Playing for Minnesota Timberwolves head coach Tom Thibodeau is not an easy task. He is often criticized for giving players heavy workloads even though some think that this approach puts his men’s health at risk. In Thibodeau’s most recent challenge, he was given the responsibility to develop a young Wolves team and improve their rebuild’s results.
Minnesota looks much better than last year, and a lot of this is thanks to Thibodeau’s voice. The offseason additions of Jimmy Butler and Taj Gibson also helped set Thibs’ system quicker; now, with players that had spent multiple years playing for him, young guys like Karl-Anthony Towns and Andrew Wiggins are adjusting quicker.
Under Thibodeau, Jimmy Butler became the player he is today. In a recent interview with TNT Analyst David Aldridge, Butler spoke about his experience with coach Tom. When asked how much did he want to be vocal with this young Wolves team, and how much did he want to lay back and let Thibodeau lay the foundation, Butler answered
“I think there’s a fine line in between both. Everybody gets tired of the yelling, the antics that Thibs has — which isn’t a bad thing. That’s Thibs.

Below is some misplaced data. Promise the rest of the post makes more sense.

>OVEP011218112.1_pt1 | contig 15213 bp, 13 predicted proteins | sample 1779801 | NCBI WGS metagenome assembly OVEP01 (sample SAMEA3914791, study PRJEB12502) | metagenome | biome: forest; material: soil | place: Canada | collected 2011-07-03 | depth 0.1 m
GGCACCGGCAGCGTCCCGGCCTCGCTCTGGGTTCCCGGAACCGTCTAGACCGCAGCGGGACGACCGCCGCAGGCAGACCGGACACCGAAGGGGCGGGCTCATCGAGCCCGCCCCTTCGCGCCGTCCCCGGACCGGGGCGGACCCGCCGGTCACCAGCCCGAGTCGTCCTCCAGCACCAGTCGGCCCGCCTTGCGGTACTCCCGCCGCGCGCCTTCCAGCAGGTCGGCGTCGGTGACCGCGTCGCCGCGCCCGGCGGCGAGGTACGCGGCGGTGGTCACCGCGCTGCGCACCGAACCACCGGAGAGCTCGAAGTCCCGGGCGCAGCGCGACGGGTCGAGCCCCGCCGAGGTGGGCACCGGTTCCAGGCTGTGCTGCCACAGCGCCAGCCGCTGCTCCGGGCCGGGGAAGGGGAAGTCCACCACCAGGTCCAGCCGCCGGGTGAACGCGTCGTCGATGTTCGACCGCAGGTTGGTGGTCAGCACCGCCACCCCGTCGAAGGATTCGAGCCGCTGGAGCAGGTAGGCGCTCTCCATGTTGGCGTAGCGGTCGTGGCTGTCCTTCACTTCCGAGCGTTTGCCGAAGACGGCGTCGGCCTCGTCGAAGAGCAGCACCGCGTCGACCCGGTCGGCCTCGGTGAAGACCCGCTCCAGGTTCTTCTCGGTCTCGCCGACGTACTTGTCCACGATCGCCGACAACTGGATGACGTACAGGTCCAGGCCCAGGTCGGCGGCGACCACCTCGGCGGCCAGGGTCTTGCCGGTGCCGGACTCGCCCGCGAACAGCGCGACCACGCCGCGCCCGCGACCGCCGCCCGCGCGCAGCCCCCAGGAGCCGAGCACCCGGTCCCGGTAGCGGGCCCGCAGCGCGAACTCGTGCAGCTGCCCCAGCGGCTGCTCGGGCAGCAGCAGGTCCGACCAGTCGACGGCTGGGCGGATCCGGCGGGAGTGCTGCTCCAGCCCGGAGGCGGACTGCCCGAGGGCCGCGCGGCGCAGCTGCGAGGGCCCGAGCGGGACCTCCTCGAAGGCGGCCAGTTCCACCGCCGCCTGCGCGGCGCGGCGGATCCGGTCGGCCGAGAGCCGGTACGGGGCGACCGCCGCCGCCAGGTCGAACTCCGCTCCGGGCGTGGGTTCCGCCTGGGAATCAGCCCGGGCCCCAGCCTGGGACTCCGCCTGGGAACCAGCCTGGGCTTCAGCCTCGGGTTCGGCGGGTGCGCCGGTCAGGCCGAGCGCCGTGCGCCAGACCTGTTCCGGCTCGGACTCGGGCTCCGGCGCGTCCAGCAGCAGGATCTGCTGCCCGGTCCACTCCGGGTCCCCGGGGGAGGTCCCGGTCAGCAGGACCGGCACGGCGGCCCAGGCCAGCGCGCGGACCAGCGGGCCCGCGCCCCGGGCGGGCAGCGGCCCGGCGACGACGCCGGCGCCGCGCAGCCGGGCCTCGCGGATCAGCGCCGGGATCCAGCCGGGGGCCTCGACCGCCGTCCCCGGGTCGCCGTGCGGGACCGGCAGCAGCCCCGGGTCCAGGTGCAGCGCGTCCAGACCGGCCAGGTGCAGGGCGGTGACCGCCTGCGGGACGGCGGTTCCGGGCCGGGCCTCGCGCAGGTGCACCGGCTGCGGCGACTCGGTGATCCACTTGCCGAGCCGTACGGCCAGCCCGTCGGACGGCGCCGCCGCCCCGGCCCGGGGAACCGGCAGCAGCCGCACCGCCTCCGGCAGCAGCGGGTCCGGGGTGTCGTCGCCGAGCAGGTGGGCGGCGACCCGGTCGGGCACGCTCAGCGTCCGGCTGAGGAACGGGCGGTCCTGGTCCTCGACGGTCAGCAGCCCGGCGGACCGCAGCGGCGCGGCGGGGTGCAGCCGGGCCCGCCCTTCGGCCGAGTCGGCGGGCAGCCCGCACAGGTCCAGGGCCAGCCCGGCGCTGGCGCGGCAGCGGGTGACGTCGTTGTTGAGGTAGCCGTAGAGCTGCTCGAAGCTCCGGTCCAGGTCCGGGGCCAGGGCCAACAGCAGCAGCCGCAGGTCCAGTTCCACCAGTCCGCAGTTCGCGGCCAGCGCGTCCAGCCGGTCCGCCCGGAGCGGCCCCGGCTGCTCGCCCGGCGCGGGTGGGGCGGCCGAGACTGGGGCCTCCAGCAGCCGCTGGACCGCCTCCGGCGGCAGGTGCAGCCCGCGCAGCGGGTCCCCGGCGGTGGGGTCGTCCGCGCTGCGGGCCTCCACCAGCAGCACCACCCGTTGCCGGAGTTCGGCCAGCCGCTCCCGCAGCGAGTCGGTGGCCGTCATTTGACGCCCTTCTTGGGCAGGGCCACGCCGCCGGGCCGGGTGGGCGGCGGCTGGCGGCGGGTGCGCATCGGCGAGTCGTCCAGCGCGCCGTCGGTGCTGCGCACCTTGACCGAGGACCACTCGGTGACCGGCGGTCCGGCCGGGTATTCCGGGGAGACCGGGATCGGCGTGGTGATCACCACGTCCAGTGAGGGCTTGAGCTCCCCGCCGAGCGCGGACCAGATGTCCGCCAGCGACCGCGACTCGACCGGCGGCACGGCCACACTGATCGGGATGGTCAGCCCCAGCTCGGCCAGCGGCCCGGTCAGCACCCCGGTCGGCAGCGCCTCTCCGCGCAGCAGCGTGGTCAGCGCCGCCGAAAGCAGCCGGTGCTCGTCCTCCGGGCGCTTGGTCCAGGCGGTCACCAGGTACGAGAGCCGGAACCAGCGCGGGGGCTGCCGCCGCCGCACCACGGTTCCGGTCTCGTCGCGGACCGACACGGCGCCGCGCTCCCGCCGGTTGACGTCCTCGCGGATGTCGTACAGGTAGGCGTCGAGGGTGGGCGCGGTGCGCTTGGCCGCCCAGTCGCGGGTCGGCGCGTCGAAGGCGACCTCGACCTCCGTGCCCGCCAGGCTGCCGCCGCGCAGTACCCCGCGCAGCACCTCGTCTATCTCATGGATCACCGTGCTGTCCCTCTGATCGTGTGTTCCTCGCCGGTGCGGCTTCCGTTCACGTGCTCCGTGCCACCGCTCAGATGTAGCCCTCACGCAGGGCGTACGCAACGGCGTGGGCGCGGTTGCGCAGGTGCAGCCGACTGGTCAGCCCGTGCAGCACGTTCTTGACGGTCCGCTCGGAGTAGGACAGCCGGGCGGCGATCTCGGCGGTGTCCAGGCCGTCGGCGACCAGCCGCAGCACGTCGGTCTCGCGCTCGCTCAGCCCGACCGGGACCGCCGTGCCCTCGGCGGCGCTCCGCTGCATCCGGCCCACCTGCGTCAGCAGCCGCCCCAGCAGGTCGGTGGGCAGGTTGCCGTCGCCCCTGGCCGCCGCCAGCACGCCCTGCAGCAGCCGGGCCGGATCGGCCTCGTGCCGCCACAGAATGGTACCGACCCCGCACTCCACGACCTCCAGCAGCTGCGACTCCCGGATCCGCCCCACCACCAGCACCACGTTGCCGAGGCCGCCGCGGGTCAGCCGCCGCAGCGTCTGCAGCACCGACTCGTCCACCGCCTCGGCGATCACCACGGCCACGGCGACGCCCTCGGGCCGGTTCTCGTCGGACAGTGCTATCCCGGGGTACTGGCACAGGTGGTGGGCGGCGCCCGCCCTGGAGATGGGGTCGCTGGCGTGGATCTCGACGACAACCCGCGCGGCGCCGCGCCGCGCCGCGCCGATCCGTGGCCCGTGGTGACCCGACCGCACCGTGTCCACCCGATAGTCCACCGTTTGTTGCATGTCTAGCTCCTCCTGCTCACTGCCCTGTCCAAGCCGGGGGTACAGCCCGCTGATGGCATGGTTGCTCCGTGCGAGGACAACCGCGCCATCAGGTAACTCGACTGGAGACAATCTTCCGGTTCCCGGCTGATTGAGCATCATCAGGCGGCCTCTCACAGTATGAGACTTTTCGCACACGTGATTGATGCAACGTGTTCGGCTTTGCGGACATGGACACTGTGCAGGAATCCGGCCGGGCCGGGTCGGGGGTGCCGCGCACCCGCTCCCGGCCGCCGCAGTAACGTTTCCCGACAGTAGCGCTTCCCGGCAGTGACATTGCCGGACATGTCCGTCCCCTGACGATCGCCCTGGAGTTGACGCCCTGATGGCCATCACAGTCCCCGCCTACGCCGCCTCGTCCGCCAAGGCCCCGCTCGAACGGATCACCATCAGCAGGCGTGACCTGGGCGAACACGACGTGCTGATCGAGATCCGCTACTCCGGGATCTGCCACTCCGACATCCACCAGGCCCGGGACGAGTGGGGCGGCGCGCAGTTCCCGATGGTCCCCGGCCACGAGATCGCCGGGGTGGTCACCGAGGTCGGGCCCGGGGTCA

He’s into the game, he’s into the scouting report, to all of the good stuff. But at times, you need somebody else to relay a message — the same message that he’s getting across.”
Having someone yelling at you 24/7 might not be the best way to quickly correct mistakes and weaknesses, which is why Butler tries to help out. It is not as easy as it sounds, though:
“Don’t get me wrong; it’s difficult at times. I think it’s just making me better, in that part of communicating with my guys, my peers, and trying to get across the point that he wants. A lot of it is a lot of talking, through Thibs, for Thibs — sometimes against Thibs. A lot of time talking to everybody.”